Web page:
19 December 2015

Five or six-story French colonial buildings dominate the city.
Here is a shot of the Algiers waterfront.

The easily scared US State Dept. says to avoid Algeria. More precise advice from the British Foreign Office says it's fine to visit as long as you avoid the border areas (colored red on its map) where some chaos spills over from neighbors.

Algeria’s civil war with Islamic militants in the 1990s had more or less ended by 2000 and, so far, the autocratic president has maintained a high level of security. Anyway, people here have been friendly and welcoming. And the Algiers area where I have focused is fascinating.

Top: A cell phone company was playing loud pop music in a downtown square. This prompted uninhibited young men to take turns dancing on a nearby platform as onlookers recorded the ad hoc show.
Bottom: Crowds in the street market.
So much continuity in color, height, and style of the French colonial architecture, once whitewashed long ago, throughout the miles of the city center (uninterrupted by jarring modern styles) gave Algiers a nicely unified, slightly faded but pleasant, shabby chic air.

With two talkative students at the Memorial du Martyr (dedicated
to those who fought for Algerian independence from France).

The big, beautiful Le Jardin d'Essai du Hamma, a large, lush park
filled with plants brought from around the French colonial empire
― and filled with crowds of people enjoying the crisp, sunny weather on their day off.
Photo taken from the balcony of the Le Musee National Des Beaux Arts.

The first metro is less than a year old and not yet at all crowded.

After the exodus of a million French settlers in the 1960s,
some Catholic churches became mosques.
Two notable ones that are still active:
Top left: The strange Cathedrale du Sacre Coeur,
a huge concrete silo that is more appealing inside than out.
Top right: The elegant Notre Dame d'Afrique,
perched high on a cliff overlooking the Bay of Algiers.
Bottom: Featured in the apse is the inscription,
"Our Lady of Africa, pray for us and for the Muslims."

A smart law student (uncommonly fluent in English) who gave me a tour around the Hassan Pacha Palace in the Kasbah; a boy walking his younger brother home in the Kasbah.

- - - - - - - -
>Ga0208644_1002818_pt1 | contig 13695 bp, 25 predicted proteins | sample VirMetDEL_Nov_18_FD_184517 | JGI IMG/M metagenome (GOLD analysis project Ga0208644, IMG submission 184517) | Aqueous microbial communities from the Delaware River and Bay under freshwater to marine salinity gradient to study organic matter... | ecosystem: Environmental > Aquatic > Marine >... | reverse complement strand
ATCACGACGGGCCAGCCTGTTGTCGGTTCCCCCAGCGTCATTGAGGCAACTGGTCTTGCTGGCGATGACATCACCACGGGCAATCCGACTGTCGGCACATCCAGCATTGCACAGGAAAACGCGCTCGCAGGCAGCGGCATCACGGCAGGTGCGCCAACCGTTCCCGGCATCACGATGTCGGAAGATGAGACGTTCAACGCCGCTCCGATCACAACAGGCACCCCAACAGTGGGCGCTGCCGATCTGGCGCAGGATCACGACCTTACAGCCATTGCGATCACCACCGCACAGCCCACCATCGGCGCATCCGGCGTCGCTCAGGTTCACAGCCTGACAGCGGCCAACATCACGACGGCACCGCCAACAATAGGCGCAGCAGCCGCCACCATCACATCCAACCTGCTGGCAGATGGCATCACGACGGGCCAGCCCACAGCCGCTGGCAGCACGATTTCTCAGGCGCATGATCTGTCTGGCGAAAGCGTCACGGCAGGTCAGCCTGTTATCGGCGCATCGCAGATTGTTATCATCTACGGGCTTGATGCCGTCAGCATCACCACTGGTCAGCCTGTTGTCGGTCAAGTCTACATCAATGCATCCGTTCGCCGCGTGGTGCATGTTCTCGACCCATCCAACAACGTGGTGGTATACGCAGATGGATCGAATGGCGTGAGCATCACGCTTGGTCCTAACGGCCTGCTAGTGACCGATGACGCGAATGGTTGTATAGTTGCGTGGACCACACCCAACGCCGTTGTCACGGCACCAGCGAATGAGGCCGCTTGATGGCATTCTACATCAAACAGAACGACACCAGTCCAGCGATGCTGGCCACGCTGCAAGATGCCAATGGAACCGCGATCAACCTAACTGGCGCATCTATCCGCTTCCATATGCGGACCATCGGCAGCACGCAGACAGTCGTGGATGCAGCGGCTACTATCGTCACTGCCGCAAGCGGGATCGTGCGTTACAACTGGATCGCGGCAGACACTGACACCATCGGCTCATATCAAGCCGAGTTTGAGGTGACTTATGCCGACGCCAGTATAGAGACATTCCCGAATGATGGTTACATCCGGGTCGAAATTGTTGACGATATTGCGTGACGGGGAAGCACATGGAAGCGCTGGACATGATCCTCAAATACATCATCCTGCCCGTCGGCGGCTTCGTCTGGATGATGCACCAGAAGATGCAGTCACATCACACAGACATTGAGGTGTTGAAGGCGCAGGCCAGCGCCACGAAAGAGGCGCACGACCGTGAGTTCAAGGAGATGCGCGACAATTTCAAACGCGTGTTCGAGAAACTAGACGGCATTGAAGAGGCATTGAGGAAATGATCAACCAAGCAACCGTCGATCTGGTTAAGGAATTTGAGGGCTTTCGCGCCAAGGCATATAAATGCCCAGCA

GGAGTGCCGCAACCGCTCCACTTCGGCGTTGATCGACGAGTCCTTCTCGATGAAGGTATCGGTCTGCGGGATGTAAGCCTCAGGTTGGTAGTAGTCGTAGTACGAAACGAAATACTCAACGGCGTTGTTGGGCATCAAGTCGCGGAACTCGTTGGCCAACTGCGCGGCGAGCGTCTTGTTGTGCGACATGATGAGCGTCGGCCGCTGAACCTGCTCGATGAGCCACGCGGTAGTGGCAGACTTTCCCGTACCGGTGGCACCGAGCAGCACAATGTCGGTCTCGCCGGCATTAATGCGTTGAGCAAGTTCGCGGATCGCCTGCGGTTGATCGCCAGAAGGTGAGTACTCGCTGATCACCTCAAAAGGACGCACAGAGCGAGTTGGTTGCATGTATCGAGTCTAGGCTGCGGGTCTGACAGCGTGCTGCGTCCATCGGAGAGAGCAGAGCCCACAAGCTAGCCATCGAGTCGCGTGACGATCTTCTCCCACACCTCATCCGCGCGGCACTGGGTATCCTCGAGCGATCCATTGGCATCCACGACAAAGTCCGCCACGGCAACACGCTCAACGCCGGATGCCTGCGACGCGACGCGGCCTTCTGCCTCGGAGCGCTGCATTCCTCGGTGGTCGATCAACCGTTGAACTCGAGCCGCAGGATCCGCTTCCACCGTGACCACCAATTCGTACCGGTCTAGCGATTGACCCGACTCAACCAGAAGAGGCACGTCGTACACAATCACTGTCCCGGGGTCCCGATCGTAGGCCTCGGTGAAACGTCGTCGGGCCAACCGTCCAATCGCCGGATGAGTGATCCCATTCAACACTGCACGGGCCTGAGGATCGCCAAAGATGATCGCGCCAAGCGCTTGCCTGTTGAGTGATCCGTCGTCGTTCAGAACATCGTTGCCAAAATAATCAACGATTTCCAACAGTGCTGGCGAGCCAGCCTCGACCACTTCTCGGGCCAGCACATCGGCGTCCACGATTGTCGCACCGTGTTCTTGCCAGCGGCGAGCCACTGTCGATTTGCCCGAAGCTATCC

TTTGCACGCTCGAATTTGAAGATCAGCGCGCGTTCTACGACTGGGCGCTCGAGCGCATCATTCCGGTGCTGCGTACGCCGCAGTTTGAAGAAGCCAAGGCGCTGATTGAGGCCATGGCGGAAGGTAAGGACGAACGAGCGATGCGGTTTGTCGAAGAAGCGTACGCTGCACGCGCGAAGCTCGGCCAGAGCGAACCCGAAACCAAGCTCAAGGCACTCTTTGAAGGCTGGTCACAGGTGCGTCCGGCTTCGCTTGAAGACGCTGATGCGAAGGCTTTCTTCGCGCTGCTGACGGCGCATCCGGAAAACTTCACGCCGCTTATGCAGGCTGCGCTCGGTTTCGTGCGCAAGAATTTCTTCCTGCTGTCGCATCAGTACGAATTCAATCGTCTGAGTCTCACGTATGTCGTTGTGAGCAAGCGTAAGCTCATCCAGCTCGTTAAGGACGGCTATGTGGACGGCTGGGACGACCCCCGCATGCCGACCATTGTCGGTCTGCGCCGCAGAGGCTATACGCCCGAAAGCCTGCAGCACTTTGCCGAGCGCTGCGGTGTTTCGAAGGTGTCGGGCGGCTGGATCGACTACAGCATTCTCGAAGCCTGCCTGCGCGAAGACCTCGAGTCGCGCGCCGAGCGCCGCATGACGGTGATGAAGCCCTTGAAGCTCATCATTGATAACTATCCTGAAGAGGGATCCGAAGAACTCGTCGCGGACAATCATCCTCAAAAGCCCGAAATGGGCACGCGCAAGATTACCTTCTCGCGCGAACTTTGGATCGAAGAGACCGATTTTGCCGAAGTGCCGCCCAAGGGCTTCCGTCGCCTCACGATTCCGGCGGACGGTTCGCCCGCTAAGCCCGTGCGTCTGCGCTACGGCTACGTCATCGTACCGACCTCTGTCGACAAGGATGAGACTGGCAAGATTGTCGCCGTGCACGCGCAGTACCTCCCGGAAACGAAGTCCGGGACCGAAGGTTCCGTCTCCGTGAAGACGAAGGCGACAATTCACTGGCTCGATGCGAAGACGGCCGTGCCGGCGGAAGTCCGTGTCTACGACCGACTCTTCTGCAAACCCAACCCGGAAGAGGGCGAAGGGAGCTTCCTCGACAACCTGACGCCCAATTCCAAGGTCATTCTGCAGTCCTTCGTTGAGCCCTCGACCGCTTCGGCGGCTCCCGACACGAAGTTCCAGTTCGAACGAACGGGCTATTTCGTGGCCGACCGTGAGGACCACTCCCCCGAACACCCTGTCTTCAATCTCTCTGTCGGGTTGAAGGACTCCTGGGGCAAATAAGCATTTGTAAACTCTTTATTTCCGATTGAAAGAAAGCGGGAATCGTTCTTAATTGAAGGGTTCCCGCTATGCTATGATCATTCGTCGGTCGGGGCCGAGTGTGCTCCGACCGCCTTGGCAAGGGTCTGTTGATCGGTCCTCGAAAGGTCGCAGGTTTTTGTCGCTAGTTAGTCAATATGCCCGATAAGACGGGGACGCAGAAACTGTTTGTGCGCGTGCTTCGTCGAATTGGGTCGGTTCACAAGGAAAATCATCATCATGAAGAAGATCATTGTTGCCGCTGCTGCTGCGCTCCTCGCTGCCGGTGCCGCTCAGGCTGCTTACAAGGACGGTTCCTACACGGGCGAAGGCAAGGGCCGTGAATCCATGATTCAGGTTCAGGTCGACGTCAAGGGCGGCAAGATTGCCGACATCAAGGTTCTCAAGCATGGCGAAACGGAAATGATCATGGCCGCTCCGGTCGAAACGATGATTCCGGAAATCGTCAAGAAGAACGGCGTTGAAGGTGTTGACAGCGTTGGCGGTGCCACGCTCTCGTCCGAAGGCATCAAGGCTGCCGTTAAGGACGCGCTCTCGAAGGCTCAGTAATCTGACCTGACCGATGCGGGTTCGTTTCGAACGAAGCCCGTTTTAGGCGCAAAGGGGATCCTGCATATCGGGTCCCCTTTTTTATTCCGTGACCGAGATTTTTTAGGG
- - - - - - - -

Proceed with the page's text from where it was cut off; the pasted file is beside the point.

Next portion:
The Kasbah in Algiers is the classic Arab old town with narrow, winding lanes. This one has not been polished and gentrified for the few tourists and is in varying states of decay.

A few Ottoman palaces in the Kasbah have been restored,
such as Hassan Pacha Palace shown here.

A ship floating midair above the misty Mediterranean.

A smooth, super-highway day trip west of Algiers is Tipasa (or Tipaza), site of another of those many astonishing Roman cities that ring the Mediterranean. A mild, sunny day offered the perfect setting for a leisurely exploration around the ruins with a brilliant guide.

Tipasa lacks the large, striking (often rebuilt) ruins found in places such as Leptis Magna (Libya), Jerash (Jordan), and Ephesus (Turkey) but it's an attractive archaeological and historical venue nonetheless.

Algeria has been surprising ― far more affluent and developed (I'd forgotten about its oil revenues) than I expected. And, despite decades of the official policy (post-independence) of "arabization," Algeria is still far more "French" in language, cuisine, and culture than I expected.

Except for a young Italian woman visiting Notre Dame d'Afrique, I saw and heard no other identifiable North American or European at any museum or other tourist site. That's fine and I enjoy being the novelty. But the dearth was surprising.

While not as outgoing and effusive as Egyptians, all Algerians I encountered were quite polite and welcoming, friendly in a slightly reserved way (perhaps the French influence).

Glad I finally made it to the largest country in Africa and hope to return, remembering that prayer appeal in Notre Dame d'Afrique.